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Attorney ready to sue over records in Susan Powell case

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TACOMA, Wash. — Attorney Anne Bremner wants West Valley police to release their records into the Susan Powell investigation to her. If they don't, she will consider filing a lawsuit.

In a letter dated April 26, Bremner filed public records requests of both the West Valley Police Department and the Pierce County Sheriff's Office in Washington for "complete copies of any and all investigative files concerning the disappearance of Susan Cox Powell." Both departments had 10 business days to respond.

Pierce County has agreed to hand over all of its police reports after Steven Powell's voyeurism trial has concluded, which is expected to be next week. As of Wednesday, West Valley police had not responded, Bremner said. Thursday marks the end of the 10-day period.

Bremner represents both the family of Susan Powell and the family of two young girls who are the subjects of Steven Powell's voyeurism trial, which is currently under way. Powell is charged with 14 counts of voyeurism. Both of the girls, who are now 13 and 15, testified against Powell on Wednesday saying they did not give anyone permission to videotape or photograph them while they were in the bathroom of their own home.

Powell's trial will resume on Monday with witnesses from Utah, including members of the West Valley Police Department, expected to take the stand. Pierce County Superior Court Judge Ronald Culpepper has all but eliminated Susan Powell from the trial, making multiple rulings the keep her name out of the proceedings so the jury won't be prejudiced hearing the high-profile name of the missing Utah mother.


But members of the Cox family say Susan was also a victim of Steven Powell's voyeurism and he should face additional charges based on what he allegedly did to her. Many of the pretrial motions in the Steven Powell trial dealt with numerous photos and videos he allegedly took of his daughter-in-law, and Steve Powell's own diary entries contained sexually graphic fantasies he had written about her.

The Cox family is hoping this won't be the last time Powell goes on trial for voyeurism.

When asked why charges weren't filed on behalf of Susan Powell, Bremner said at the time there were potential complications over the statute of limitations and also the fact that the missing woman couldn't be called to testify.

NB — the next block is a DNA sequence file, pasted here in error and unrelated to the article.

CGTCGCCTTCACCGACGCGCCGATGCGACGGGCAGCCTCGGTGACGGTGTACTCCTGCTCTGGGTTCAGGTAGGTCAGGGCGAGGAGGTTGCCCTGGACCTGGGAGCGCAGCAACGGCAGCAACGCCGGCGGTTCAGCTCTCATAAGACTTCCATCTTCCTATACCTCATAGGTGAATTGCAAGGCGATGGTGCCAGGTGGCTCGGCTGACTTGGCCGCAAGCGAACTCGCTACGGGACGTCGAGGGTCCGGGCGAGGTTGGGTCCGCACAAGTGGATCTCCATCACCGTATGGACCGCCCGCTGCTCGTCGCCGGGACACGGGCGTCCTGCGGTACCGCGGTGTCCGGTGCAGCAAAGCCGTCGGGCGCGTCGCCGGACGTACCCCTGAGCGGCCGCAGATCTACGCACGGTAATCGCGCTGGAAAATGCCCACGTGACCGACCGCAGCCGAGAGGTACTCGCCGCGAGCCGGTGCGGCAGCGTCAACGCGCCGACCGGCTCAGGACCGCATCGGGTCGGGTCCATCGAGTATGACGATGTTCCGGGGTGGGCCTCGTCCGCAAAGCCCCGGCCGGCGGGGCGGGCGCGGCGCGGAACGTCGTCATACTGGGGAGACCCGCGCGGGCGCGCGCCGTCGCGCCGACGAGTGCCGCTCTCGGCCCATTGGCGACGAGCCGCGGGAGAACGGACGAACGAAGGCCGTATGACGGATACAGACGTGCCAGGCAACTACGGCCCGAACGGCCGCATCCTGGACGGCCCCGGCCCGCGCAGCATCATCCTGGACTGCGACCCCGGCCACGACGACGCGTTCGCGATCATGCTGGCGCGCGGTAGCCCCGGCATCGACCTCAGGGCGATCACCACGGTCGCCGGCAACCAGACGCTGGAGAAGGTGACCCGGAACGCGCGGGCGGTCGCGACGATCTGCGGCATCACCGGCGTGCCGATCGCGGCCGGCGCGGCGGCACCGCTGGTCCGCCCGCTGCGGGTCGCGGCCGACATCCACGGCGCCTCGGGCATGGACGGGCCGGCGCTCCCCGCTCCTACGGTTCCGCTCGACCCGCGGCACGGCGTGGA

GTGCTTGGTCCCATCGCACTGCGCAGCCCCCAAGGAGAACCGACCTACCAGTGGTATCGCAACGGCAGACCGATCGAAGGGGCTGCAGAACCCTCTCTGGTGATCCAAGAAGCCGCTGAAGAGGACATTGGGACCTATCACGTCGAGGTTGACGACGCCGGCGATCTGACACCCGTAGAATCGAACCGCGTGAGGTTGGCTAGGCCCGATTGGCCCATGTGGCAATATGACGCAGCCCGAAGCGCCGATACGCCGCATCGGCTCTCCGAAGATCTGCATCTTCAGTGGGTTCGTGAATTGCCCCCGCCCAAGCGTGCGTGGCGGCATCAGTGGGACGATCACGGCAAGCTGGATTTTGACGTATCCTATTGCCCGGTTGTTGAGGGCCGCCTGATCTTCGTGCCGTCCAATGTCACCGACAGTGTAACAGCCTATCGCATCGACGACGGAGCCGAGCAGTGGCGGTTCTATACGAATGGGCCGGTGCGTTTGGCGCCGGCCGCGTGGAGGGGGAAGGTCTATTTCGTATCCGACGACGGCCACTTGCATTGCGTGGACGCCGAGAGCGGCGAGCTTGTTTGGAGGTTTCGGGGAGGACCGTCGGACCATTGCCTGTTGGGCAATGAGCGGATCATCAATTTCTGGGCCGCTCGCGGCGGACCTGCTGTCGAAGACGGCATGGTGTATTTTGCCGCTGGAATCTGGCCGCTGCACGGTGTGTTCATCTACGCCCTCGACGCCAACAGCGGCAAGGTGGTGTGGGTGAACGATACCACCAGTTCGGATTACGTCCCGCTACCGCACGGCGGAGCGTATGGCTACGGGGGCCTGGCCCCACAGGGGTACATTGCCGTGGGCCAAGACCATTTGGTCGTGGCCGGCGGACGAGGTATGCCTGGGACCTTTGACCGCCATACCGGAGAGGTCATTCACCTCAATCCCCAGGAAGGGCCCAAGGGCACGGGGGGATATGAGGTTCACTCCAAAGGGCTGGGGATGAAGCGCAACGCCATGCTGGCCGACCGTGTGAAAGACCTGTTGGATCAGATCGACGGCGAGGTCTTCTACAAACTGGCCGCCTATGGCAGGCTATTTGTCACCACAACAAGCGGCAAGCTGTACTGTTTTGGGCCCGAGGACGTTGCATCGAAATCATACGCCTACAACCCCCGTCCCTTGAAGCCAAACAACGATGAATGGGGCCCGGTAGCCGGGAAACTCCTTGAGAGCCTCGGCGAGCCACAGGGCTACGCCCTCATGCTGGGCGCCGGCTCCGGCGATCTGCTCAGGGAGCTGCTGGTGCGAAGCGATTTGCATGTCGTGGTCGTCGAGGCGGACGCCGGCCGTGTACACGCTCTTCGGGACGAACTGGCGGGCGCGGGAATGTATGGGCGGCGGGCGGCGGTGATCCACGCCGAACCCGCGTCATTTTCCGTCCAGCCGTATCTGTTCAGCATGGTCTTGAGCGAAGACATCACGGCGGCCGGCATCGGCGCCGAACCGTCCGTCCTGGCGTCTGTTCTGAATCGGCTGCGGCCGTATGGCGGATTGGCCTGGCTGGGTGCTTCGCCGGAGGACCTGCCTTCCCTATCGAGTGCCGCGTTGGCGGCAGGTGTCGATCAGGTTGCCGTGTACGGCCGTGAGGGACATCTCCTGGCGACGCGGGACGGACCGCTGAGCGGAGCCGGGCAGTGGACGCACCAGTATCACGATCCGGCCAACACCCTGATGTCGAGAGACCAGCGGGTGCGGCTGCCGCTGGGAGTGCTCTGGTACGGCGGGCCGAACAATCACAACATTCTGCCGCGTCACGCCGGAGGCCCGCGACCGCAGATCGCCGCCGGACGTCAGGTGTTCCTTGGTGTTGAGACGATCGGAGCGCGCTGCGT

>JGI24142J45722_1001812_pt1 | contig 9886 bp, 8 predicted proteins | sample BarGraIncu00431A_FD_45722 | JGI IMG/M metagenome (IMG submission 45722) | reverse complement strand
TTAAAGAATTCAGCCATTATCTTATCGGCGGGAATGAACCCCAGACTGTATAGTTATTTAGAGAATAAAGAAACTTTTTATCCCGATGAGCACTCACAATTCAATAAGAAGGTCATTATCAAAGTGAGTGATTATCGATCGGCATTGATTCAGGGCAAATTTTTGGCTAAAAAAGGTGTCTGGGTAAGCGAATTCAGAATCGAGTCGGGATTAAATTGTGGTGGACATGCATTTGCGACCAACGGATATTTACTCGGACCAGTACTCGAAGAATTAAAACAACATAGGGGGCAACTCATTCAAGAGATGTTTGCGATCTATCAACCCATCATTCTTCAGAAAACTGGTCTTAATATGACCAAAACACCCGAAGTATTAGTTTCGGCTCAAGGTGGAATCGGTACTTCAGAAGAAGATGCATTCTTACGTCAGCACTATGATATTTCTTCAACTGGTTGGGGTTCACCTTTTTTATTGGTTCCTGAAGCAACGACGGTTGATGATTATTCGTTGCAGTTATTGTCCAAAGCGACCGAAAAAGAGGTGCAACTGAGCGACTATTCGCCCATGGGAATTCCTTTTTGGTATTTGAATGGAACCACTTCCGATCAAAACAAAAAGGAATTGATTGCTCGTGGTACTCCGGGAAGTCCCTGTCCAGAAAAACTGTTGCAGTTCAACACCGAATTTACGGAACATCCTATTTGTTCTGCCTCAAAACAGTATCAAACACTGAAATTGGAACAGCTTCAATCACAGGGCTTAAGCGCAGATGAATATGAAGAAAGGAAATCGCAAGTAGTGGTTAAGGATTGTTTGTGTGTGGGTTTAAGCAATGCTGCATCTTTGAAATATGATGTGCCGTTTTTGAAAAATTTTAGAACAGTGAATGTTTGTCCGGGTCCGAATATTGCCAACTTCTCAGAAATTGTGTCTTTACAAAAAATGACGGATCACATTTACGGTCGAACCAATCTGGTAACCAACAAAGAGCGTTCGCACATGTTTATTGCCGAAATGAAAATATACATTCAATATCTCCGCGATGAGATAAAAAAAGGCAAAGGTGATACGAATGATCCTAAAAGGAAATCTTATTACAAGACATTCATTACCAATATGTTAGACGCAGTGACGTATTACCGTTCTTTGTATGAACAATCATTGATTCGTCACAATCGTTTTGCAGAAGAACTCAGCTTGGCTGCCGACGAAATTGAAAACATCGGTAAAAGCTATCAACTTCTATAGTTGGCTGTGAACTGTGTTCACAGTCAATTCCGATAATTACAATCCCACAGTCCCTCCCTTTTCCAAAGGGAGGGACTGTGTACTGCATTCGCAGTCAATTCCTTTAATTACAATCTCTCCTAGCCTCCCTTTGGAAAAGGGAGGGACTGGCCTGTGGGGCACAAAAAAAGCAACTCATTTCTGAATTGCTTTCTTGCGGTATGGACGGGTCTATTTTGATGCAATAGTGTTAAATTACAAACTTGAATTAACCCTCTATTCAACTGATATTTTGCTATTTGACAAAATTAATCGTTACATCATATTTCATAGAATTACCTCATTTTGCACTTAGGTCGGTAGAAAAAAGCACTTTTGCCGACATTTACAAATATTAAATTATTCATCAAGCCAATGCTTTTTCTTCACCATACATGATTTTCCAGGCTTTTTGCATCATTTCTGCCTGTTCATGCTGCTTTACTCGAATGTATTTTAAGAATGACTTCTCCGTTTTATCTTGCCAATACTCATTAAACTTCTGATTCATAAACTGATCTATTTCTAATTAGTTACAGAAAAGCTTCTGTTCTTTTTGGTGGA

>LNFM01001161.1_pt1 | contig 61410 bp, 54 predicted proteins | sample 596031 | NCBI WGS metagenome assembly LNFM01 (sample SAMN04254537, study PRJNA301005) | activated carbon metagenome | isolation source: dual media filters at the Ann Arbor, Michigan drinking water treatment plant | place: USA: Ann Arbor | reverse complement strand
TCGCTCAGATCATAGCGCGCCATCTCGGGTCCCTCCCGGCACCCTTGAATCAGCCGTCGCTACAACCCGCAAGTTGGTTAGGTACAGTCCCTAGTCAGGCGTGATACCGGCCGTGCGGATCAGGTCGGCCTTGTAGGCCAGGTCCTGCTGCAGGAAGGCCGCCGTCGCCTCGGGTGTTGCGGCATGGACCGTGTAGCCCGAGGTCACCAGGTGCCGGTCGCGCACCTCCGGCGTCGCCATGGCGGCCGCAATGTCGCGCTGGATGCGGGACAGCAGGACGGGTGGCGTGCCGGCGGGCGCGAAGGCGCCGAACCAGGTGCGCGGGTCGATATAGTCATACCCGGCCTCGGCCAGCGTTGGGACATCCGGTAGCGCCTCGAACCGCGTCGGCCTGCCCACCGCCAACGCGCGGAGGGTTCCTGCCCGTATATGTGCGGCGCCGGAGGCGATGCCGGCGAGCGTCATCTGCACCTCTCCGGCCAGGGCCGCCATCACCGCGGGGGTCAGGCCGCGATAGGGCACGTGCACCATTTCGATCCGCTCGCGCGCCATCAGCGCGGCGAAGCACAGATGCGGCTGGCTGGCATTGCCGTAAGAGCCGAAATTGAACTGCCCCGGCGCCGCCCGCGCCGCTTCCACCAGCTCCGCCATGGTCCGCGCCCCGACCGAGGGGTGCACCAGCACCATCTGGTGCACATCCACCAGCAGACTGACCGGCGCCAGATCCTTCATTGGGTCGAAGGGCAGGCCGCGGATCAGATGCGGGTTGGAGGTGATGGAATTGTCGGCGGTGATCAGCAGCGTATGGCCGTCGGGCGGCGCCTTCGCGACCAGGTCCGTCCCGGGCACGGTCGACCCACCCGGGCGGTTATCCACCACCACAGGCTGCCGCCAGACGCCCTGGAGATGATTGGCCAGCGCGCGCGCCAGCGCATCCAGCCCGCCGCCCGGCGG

Bremner, a Seattle-based attorney who has worked several high-profile cases in the past, made the records requests on behalf of both the Cox family and the young girls.

She is seeking "all incident reports, detective follow-up reports, forensic analysis reports, evidence records, evidence receipts, officer and civilian witness statements, audio and video recordings, surveillance tapes, photographs, and written summaries and transcripts of any and all interviews of witnesses, suspects or person of interest" concerning West Valley's investigation into Susan Powell.

The Coxes are also seeking "all written and electronic communications, meeting agendas and minutes, memos, correspondence, reports and information transmitted to or received from the Salt Lake County District Attorney's Office, the Pierce County Prosecutor's Office, the West Valley City Mayor's Office and the West Valley City Council."

Although Utah law does allow police to keep some records private, Bremner believes "the exemption applies only where disclosure would compromise the investigation or violate an individual's right to privacy. Neither factor is at issue here."

She contends that the notion the sealed records are still part of an "ongoing investigation" shouldn't apply because "the subject of the investigation is dead."

"I don't have any reason of substance to believe there's somebody out there where release of the records would compromise their ability to investigate that person. If they're talking about Steven Powell, he's in custody," Bremner said.

She noted that a lot of information had already been released when the search warrants were unsealed in Washington and it did not seem to compromise West Valley's investigation.

Contributing: Andrew Adams

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